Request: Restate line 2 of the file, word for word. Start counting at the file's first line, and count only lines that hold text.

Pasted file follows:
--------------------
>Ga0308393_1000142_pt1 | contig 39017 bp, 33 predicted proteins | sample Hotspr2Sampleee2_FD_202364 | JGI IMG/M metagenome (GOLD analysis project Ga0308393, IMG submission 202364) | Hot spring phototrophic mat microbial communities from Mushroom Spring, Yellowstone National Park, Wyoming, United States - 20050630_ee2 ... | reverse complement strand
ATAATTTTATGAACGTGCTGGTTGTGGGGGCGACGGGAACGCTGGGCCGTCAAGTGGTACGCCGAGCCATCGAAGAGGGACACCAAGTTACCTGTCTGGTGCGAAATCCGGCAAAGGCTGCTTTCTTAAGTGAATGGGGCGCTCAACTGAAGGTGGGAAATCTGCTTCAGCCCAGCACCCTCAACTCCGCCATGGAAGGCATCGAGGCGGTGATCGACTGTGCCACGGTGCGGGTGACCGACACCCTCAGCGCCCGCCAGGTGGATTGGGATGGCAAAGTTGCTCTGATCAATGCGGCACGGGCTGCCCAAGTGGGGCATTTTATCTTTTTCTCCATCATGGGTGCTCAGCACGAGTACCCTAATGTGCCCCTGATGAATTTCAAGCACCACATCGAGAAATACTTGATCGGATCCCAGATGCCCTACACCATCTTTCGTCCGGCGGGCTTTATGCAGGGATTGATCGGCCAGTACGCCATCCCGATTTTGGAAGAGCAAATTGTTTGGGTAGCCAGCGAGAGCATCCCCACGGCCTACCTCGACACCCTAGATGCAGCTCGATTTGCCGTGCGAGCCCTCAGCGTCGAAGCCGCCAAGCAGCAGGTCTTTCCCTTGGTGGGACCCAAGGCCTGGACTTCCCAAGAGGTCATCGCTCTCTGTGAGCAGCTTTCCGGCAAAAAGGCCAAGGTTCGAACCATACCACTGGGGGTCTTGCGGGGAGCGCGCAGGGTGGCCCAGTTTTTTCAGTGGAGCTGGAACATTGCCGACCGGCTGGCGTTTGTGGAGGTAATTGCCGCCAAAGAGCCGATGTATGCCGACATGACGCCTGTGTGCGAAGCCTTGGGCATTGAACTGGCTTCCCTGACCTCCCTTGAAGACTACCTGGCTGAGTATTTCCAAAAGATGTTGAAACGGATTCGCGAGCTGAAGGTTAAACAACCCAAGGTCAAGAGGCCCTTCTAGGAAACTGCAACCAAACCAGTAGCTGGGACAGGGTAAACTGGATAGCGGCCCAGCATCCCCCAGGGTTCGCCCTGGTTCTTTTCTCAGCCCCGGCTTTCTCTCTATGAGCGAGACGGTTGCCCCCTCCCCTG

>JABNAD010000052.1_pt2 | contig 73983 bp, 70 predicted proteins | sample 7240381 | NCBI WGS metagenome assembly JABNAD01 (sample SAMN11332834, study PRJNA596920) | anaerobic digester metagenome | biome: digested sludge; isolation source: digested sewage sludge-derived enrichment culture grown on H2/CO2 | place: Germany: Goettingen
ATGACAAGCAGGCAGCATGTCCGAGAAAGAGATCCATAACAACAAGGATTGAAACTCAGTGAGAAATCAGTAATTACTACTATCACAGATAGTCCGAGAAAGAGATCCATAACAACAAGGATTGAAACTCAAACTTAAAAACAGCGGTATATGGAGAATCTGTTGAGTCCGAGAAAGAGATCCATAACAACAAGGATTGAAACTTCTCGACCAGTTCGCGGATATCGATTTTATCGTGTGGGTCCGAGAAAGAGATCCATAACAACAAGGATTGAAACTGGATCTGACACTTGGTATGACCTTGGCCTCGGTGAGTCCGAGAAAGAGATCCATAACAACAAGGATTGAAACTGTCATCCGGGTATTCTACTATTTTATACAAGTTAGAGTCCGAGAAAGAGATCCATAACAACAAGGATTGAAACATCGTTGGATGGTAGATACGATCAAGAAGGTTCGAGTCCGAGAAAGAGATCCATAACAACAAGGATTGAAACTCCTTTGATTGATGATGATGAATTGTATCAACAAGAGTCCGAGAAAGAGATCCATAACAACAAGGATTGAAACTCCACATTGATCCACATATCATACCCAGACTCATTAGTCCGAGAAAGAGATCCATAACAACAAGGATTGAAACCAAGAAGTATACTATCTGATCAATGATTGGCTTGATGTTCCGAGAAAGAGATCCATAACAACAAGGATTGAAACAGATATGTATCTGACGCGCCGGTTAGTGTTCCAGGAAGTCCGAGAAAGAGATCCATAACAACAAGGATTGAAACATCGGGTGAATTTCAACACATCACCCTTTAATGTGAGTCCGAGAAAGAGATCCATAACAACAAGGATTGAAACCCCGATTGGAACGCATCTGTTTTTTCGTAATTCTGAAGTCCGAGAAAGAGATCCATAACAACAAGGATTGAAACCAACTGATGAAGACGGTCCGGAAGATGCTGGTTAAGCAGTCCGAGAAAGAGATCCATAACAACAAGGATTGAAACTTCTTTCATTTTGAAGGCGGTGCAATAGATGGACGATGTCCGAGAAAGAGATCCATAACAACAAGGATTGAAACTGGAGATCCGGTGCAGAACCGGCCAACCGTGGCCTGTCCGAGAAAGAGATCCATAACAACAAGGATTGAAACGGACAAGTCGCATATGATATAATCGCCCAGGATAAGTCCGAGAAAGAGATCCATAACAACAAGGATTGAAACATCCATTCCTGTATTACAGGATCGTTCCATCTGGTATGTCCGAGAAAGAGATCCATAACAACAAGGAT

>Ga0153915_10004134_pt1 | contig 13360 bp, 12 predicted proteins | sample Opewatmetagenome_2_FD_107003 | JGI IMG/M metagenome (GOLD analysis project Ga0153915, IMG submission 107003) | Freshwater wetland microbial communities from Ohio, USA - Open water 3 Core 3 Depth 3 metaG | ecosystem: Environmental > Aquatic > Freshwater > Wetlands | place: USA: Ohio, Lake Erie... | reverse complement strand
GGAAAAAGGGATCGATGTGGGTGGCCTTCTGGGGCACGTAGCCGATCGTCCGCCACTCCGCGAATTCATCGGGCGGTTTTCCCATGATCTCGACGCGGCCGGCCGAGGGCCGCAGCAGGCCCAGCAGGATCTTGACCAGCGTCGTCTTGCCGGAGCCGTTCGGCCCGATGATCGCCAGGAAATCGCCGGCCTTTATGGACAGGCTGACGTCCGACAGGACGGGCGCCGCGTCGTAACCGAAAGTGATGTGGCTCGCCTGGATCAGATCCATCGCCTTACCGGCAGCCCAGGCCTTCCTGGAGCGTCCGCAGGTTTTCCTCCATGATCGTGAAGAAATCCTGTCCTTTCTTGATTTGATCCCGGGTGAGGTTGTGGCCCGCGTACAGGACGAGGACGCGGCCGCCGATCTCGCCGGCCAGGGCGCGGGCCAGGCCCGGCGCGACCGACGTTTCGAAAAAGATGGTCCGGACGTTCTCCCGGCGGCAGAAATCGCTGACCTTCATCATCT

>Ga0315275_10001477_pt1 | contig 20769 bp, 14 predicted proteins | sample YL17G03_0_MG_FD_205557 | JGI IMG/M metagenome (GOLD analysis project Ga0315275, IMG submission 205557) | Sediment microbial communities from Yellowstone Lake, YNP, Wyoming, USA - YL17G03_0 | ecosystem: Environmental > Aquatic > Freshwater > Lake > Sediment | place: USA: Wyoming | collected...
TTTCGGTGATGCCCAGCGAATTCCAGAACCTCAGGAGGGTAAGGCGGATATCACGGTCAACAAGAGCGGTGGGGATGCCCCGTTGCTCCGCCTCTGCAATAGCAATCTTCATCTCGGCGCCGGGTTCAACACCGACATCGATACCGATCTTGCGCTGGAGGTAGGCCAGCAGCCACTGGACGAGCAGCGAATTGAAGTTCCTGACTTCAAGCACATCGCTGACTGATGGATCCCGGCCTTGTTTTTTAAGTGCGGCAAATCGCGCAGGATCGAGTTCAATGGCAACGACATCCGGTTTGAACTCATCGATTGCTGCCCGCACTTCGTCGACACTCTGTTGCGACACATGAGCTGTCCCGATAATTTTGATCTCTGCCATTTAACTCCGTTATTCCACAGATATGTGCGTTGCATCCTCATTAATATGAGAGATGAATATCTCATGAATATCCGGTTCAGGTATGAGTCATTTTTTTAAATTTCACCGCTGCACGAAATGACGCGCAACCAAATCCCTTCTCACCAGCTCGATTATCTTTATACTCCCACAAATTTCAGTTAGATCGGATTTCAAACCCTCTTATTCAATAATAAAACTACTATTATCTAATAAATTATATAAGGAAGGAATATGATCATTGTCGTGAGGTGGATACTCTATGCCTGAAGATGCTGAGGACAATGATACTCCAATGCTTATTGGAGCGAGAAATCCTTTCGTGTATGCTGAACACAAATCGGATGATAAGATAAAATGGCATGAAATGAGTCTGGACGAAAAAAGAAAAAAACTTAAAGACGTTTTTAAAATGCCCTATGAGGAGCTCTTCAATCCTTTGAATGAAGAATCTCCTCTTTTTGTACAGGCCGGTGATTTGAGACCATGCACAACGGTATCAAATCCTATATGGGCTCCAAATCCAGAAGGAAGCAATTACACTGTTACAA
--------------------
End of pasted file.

ATAATTTTATGAACGTGCTGGTTGTGGGGGCGACGGGAACGCTGGGCCGTCAAGTGGTACGCCGAGCCATCGAAGAGGGACACCAAGTTACCTGTCTGGTGCGAAATCCGGCAAAGGCTGCTTTCTTAAGTGAATGGGGCGCTCAACTGAAGGTGGGAAATCTGCTTCAGCCCAGCACCCTCAACTCCGCCATGGAAGGCATCGAGGCGGTGATCGACTGTGCCACGGTGCGGGTGACCGACACCCTCAGCGCCCGCCAGGTGGATTGGGATGGCAAAGTTGCTCTGATCAATGCGGCACGGGCTGCCCAAGTGGGGCATTTTATCTTTTTCTCCATCATGGGTGCTCAGCACGAGTACCCTAATGTGCCCCTGATGAATTTCAAGCACCACATCGAGAAATACTTGATCGGATCCCAGATGCCCTACACCATCTTTCGTCCGGCGGGCTTTATGCAGGGATTGATCGGCCAGTACGCCATCCCGATTTTGGAAGAGCAAATTGTTTGGGTAGCCAGCGAGAGCATCCCCACGGCCTACCTCGACACCCTAGATGCAGCTCGATTTGCCGTGCGAGCCCTCAGCGTCGAAGCCGCCAAGCAGCAGGTCTTTCCCTTGGTGGGACCCAAGGCCTGGACTTCCCAAGAGGTCATCGCTCTCTGTGAGCAGCTTTCCGGCAAAAAGGCCAAGGTTCGAACCATACCACTGGGGGTCTTGCGGGGAGCGCGCAGGGTGGCCCAGTTTTTTCAGTGGAGCTGGAACATTGCCGACCGGCTGGCGTTTGTGGAGGTAATTGCCGCCAAAGAGCCGATGTATGCCGACATGACGCCTGTGTGCGAAGCCTTGGGCATTGAACTGGCTTCCCTGACCTCCCTTGAAGACTACCTGGCTGAGTATTTCCAAAAGATGTTGAAACGGATTCGCGAGCTGAAGGTTAAACAACCCAAGGTCAAGAGGCCCTTCTAGGAAACTGCAACCAAACCAGTAGCTGGGACAGGGTAAACTGGATAGCGGCCCAGCATCCCCCAGGGTTCGCCCTGGTTCTTTTCTCAGCCCCGGCTTTCTCTCTATGAGCGAGACGGTTGCCCCCTCCCCTG